The reduced labor market access of Mexican immigrant women, especially in formal occupations with decent salaries and benefits, limits them to living in more precarious economic conditions (see Table 2). It also limits their access to employer-based health insurance. Mexican women are least likely to be covered through this mechanism (29 percent) compared to native-born non-Hispanic white women (71 percent), other immigrant women (57 percent), and U.S.-born black women (49 percent). In 2012, 52 percent of Mexican immigrant women lived in low-income families, that is, families with incomes below 150 percent of the U.S. federal poverty level ($23,050 in 2012 for a family of four with two children under 18). Mexican immigrant families with children under age 18 face a number of challenges that may contribute to health problems, including higher levels of food insecurity, limited English proficiency, and low educational attainment, as well as stressors related to legal status and the climate of reception in the host community.
Health Coverage and Use of Health Services
The Affordable Care Act signed into law in March 2010 incorporated millions of people previously excluded from the health system. However, federal law prohibits unauthorized immigrants, as well as immigrants with fewer than five years of legal residence, from accessing public benefits. (Some variation exists for state-funded benefits.) Unauthorized immigrants are barred from participating in health exchanges where individuals can purchase affordable coverage, though legal immigrants—like citizens—face an individual mandate to be covered and have access to these exchanges.
Women's use of health services varies by ethnic/racial group, age, health needs, socioeconomic and cultural factors, and technological, linguistic, and migratory factors, among others. Levels of health insurance coverage in the United States are related to processes of socioeconomic integration that also vary by ethnicity/race and migratory status. Marginalization of certain immigrant minorities is associated with exclusion from the health system. Groups that are better integrated economically and socially have higher levels of health insurance coverage.
Information obtained from the Census Bureau's March 2012 Current Population Survey and compiled by CONAPO reveals that Mexican immigrant women in the United States generally face obstacles in accessing the health insurance system. More than half lack any type of health coverage. The health insurance profile of immigrants from countries other than Mexico is more favorable (26 percent lack coverage) and is similar to that of native-born black women (23 percent). Only about 14 percent of native-born non-Hispanic white women lack health insurance coverage, the lowest level detected among the surveyed groups.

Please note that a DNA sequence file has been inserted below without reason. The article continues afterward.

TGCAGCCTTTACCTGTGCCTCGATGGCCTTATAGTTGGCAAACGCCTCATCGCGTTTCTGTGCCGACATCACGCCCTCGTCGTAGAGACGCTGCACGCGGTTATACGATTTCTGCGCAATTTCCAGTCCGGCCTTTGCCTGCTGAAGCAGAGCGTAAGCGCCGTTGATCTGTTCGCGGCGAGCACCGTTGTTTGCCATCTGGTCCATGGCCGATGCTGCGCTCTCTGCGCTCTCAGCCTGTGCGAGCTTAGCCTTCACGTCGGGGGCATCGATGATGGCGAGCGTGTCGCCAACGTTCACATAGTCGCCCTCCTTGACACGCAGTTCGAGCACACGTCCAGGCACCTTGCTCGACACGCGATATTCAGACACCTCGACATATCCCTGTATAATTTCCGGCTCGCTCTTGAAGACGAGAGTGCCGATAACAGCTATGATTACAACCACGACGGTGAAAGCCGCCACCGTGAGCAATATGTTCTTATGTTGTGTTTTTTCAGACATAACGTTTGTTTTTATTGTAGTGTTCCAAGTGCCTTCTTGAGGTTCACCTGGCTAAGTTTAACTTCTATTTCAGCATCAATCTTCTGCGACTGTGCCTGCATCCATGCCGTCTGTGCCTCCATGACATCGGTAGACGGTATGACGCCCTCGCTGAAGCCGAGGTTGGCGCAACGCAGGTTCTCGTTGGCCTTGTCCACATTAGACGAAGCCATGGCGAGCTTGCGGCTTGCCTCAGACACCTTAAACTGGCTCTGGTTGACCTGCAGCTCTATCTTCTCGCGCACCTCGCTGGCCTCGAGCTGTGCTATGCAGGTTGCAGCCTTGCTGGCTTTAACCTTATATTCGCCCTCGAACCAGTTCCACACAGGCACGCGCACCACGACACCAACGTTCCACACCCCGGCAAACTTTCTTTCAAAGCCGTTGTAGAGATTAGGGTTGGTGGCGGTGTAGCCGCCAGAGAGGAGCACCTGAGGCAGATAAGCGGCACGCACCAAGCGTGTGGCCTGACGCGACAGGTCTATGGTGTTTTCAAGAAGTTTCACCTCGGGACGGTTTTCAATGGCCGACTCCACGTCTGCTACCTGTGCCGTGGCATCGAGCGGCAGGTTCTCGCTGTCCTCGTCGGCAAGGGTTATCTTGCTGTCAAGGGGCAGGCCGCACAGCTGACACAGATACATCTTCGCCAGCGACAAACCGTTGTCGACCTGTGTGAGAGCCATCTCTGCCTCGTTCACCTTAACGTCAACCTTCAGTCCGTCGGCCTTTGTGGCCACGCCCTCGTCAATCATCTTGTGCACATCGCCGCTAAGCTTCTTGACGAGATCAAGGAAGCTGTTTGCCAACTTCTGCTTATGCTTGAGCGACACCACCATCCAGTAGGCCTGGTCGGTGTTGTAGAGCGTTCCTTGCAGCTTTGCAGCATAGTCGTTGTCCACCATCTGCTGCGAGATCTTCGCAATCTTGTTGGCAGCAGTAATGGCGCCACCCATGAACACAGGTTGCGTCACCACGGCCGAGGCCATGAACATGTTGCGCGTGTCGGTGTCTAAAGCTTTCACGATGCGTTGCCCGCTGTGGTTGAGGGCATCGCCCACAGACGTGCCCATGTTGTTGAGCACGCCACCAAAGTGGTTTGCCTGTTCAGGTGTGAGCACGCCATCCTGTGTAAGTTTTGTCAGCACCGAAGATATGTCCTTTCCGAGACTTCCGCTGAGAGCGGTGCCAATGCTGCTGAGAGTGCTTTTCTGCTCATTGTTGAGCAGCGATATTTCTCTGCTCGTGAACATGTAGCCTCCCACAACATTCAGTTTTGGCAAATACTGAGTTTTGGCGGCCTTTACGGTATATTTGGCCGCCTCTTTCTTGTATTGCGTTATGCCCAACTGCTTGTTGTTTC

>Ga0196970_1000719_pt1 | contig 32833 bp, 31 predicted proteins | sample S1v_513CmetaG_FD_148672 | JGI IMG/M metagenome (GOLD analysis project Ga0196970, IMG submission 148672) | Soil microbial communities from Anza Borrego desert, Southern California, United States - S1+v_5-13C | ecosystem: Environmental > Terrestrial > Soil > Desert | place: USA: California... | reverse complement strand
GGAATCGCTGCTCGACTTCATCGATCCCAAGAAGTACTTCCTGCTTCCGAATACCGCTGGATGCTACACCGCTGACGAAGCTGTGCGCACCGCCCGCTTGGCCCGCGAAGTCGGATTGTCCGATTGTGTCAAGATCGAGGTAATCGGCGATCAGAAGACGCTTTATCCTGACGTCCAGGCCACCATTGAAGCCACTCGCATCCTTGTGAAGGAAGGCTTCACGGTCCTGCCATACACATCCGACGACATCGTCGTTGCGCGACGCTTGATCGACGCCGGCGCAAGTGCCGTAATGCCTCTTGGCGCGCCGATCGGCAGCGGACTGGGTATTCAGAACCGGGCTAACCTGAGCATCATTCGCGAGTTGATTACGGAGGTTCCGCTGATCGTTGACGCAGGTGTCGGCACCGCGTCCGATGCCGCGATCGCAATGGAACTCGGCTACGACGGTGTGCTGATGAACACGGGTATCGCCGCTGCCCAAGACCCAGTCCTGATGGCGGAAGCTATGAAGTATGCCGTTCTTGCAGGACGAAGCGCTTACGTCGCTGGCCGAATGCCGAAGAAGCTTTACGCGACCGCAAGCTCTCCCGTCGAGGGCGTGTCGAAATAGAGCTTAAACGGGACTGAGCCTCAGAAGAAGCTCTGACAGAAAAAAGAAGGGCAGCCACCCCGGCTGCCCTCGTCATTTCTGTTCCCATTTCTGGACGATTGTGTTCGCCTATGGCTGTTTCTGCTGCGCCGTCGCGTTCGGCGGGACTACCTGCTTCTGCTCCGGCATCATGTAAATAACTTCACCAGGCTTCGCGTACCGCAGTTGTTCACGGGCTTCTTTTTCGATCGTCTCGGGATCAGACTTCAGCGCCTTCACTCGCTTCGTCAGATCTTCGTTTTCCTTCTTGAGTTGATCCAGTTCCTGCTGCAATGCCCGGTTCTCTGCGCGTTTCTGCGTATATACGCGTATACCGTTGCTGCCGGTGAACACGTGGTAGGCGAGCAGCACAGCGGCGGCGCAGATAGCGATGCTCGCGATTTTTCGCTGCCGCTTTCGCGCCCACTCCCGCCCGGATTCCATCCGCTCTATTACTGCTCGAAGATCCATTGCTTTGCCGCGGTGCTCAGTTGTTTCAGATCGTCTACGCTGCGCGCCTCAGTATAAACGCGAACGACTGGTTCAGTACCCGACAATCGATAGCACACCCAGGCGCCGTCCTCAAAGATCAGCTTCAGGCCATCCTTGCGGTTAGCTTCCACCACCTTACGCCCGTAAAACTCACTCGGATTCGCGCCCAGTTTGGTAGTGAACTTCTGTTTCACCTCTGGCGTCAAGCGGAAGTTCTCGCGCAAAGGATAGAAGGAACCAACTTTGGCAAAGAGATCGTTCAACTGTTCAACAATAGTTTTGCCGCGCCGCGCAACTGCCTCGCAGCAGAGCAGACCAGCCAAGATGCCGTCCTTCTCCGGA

There is a direct relationship between access to health insurance coverage and being covered by private health insurance, which is generally obtained through employment (one's own or that of a family member). Mexican women have the lowest levels of health insurance coverage of all ethnic groups in the United States, and are least likely to obtain health insurance through an employer (see Table 3). Just 29 percent of Mexican women receive health coverage through their employer, compared to 71 percent for native-born non-Hispanic white women, 49 percent of native-born black women, and 58 percent for immigrant women from countries other than Mexico. This is related to their over-representation in low-wage occupations that do not offer benefits. Many female immigrants from Mexico work in the agricultural and service industries—sectors with high incidences of work-related injuries and professional diseases. Textile workers are the least protected group, with three of four women of all origins lacking health insurance.
Mexican women are less likely to benefit from public programs for low-income families, in large part because they have not naturalized or have not completed five years of legal residence, which as mentioned earlier are requirements for access to most public benefits. It is not surprising that Mexican women in this situation, especially those who lack legal status, tend to delay the diagnosis or treatment of disease, and in cases where they must call on hospital centers, may face financial crisis. Delaying attending to health needs until an emergency room visit is required also results in greater health costs for society as a whole.
Health Insurance Coverage Varies by State